Peterson makes one glaring omission. While he includes establishments where burgers are secondary to their mission, he fails to mention one prominent restaurant chain: Red Robin, where hamburgers are front and center. Terry and I both love their burgers. The wait staff there is competent and attentive. If you still have COVID concerns (as we both do) they offer both curbside pickup and home delivery. Red Robin is a bit on the expensive side, but their burgers are well worth the price.
Peterson got some things right in his rankings, but I believe he was way off target in others. As a hamburger connoisseur since I was five years old I feel entitled to make up my own mind.
I have written about how we have done a sort of incremental kitchen remodel in the seven plus years we have been here. (I still can’t fathom that it’s been over seven years.)
We have replaced all the built-in kitchen appliances that were here when we bought the house. We moved here in 2015 and the house was built in 2006, so the appliances were nine years old when we got here. Our final built-in replacement was the dishwasher. We are still getting the hang of the new one, but we really like it.
One addition we made when we did our kitchen remodel in Gilroy was to add track lighting over the kitchen counter. We have good lighting in our kitchen, but it was not optimal when doing prep work on the counter or when washing pots and pans in the sink.
That’s why we asked our contractor to install track lighting over the sink and prep counter. His electrician did that, and the result is marvelous. We love it.
But to do so he had to cut two holes into the wall in the dining area. So our contractor sent over his painter, who patched, textured, and painted. You would never know that the electrician had cut into the wall. There is no evidence.
There’s no point in showing you a photo of a wall on which it looks like nothing was done, so I’ll simply offer you a picture of our new track lights.
Terry and I are pleased.
When I buy postage stamps I make a point of buying commemorative stamps rather than the plain vanilla generic stamps. I have noticed, however, that the United States Postal Service (USPS) has not offered any terribly interesting stamps during the past couple of years.
That changed earlier this summer, however. The USPS issued a Pete Seeger commemorative stamp. I have long been a fan of Pete Seeger and admired his conscience and social activism (never mind his powerful folk music). Now, like most of us, I don’t put things in the mail much anymore. And at the time I was really in pretty good shape as far as postage stamps went. But Pete Seeger? I bought two twenty stamp panes because… Well, because Pete Seeger.
And now the postal service is making things interesting again. They issued a Hubble Space Telescope stamp on September 8 and there will be a set coming out on September 30 honoring Charles Schulz and his Peanuts comic strip.
But I don’t have anyone to whom I need to send mail.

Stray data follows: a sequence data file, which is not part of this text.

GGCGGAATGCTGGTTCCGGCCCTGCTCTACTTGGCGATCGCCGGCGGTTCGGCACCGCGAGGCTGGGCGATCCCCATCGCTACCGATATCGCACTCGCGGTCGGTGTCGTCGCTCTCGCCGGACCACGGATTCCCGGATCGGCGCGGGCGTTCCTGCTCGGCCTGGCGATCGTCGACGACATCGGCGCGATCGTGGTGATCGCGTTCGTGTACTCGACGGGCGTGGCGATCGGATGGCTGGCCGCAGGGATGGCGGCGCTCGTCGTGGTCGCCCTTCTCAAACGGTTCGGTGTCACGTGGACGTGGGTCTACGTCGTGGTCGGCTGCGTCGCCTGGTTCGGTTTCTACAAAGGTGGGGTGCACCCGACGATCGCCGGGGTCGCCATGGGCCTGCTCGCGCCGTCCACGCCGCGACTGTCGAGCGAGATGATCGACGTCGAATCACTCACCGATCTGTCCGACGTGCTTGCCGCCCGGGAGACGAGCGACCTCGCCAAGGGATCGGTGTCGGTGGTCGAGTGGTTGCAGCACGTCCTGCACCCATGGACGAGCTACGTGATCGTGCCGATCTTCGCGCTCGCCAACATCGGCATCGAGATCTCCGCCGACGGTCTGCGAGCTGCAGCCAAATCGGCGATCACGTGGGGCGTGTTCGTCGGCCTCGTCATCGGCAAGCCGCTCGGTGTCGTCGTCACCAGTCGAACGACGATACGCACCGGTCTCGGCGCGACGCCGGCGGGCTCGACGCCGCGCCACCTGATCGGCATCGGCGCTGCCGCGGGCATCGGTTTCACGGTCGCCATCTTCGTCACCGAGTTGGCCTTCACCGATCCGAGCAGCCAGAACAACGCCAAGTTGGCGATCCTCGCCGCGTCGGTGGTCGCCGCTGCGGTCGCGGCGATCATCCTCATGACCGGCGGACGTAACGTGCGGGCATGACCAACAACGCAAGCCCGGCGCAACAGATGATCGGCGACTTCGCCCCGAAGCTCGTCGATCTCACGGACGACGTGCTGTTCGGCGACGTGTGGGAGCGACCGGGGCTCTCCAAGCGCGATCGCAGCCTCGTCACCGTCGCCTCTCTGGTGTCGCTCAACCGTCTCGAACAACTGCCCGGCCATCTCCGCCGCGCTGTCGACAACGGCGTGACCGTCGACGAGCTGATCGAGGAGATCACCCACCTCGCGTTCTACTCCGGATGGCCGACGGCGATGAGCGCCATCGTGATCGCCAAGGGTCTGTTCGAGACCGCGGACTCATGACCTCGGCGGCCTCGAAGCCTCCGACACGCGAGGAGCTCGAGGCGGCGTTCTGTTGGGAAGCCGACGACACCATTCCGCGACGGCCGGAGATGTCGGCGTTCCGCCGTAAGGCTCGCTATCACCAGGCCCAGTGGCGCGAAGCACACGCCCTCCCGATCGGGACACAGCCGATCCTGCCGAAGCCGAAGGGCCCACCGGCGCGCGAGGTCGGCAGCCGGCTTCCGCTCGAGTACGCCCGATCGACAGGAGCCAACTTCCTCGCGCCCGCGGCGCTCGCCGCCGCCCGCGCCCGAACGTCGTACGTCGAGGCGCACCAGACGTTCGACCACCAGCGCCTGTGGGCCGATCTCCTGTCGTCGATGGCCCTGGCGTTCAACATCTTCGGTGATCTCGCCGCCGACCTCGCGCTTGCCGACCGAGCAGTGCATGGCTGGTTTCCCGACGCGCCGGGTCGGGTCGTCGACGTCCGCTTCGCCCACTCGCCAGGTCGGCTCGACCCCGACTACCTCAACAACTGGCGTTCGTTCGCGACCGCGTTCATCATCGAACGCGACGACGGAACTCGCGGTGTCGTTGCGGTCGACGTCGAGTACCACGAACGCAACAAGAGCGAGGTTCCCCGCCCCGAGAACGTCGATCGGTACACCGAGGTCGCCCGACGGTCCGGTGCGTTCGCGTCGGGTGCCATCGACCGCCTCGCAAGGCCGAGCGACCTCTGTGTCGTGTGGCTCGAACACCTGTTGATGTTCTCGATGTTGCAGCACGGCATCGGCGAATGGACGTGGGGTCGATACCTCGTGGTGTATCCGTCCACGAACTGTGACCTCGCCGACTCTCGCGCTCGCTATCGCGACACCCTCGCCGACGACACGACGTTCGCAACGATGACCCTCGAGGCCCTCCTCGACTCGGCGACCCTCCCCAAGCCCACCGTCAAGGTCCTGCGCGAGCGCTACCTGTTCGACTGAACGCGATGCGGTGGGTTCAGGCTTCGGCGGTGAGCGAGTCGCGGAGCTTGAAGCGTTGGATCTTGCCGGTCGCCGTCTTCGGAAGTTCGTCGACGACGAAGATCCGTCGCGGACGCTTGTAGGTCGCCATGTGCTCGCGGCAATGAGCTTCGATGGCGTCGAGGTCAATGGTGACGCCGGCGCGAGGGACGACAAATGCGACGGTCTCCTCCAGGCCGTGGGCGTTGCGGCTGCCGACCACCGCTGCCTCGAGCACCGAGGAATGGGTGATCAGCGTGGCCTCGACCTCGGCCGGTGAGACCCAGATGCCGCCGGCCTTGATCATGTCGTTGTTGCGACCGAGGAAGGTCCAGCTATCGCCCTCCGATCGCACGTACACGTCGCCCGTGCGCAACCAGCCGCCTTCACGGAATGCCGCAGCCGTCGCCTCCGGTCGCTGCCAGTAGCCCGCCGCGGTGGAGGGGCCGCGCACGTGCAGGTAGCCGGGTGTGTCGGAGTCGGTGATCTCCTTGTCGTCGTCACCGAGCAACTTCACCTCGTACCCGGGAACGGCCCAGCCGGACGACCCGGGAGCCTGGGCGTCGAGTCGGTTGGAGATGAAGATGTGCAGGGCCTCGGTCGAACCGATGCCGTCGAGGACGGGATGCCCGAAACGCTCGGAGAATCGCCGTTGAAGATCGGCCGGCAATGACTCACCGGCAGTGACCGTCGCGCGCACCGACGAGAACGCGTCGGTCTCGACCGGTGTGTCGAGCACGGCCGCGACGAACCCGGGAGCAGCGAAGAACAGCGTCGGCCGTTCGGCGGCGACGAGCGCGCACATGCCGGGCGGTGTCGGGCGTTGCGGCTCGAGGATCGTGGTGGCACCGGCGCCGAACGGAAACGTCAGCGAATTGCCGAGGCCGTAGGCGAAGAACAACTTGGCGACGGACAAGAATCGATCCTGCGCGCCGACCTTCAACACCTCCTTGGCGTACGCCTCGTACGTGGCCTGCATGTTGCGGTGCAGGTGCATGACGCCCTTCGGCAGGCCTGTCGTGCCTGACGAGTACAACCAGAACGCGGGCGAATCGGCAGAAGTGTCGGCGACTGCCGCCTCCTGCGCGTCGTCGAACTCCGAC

Maybe our Christmas cards this year will have Hubble or Peanuts stamps on them.
We needed to replace our stove in 2019, and we used the opportunity to get a stove with a convection oven. Having that new convection oven, I resumed my habit of baking bread, something I did regularly after our kitchen remodel in Gilroy.
In early August I realized I was getting tired of my own bread, even though I always have a variety of flours on hand (from King Arthur, of course) and even though I bake with different combinations from one week to the next. I keep a batch of sourdough starter going, and I also alternate loaves with and without sourdough.
Nonetheless, I was getting tired of my own bread, so I decided it was time for a break. I needed to get away from my own work for a while, and besides it has been just too damned hot to have the oven going. I have taken the opportunity to explore different varieties of store-bought bread, and there are some good ones out there. In particular there are some seriously tasty brands of sourdough that provide a flavor that I simply can’t replicate.
So it’s a nice change. I’ll get back to bread baking when the weather cools off. In the meantime I’m enjoying the work of other bakers.
Terry and I moved here to Hemet in 2015, as you’re probably tired of me telling you. The house we bought was built in 2006, and all the kitchen appliances were the originals that came with the house. Since that time we have replaced the stove, the refrigerator (twice), and the built-in microwave. We have also replaced the countertops along with the sink and faucet.
That left only the dishwasher, which was chugging along just fine. It did a good job and was working well. The only annoyance was that the silverware compartment was in the drawer, which was awkward. On the other hand, it left more room for dishes in the main compartment.
But in recent weeks the dishwasher was not getting the dishes fully clean. I kept finding bits of food when I unloaded it. After finding just that on a recent Friday morning, I told Terry that we should visit our locally owned Appliance Showroom on Monday, the place where we had purchased two refrigerators, our built-in microwave, and our washer-dryer set, to look for a new dishwasher. She agreed. Later that afternoon, it occurred to me that we had nothing on the agenda that day and suggested that we go right then. Terry also thought that was a good idea.
It turned out that the owner, Larry, was on duty when we arrived. Now, Larry is a well-established Hemet business owner but one thing he is not known for is his political correctness. When we walked in I told Larry that we were looking for a new dishwasher. He looked at Terry and asked, “What about her?” My reply: “We’ve spent enough money here that we can do without the sexism.” So Larry, not much chastised, showed us his dishwasher line in white, matching our kitchen appliance set. “We keep the black and the white separate,” he said. An old, stale, racist attempt at humor, the same one he used when we were looking at refrigerators a few years ago.
What we discovered is that the trend in dishwashers is to put the controls on the top of the door so you can’t see them when the dishwasher is running. Neither of us liked that. He had, however, one model that was marked down as a “ding and dent” unit. Wherever the ding or dent was, it wasn’t where we could see it. And it was a nine hundred dollar dishwasher that he was selling for five hundred dollars. It was also the only one on the showroom floor with a stainless steel interior. And the controls? The controls and display were visible and accessible on the front of the door. We decided we’d better go for it, and we were glad that we showed up on Friday rather than waiting until Monday, by which time it might have been gone. To make things even better, Larry’s service manager scheduled installation for Monday afternoon.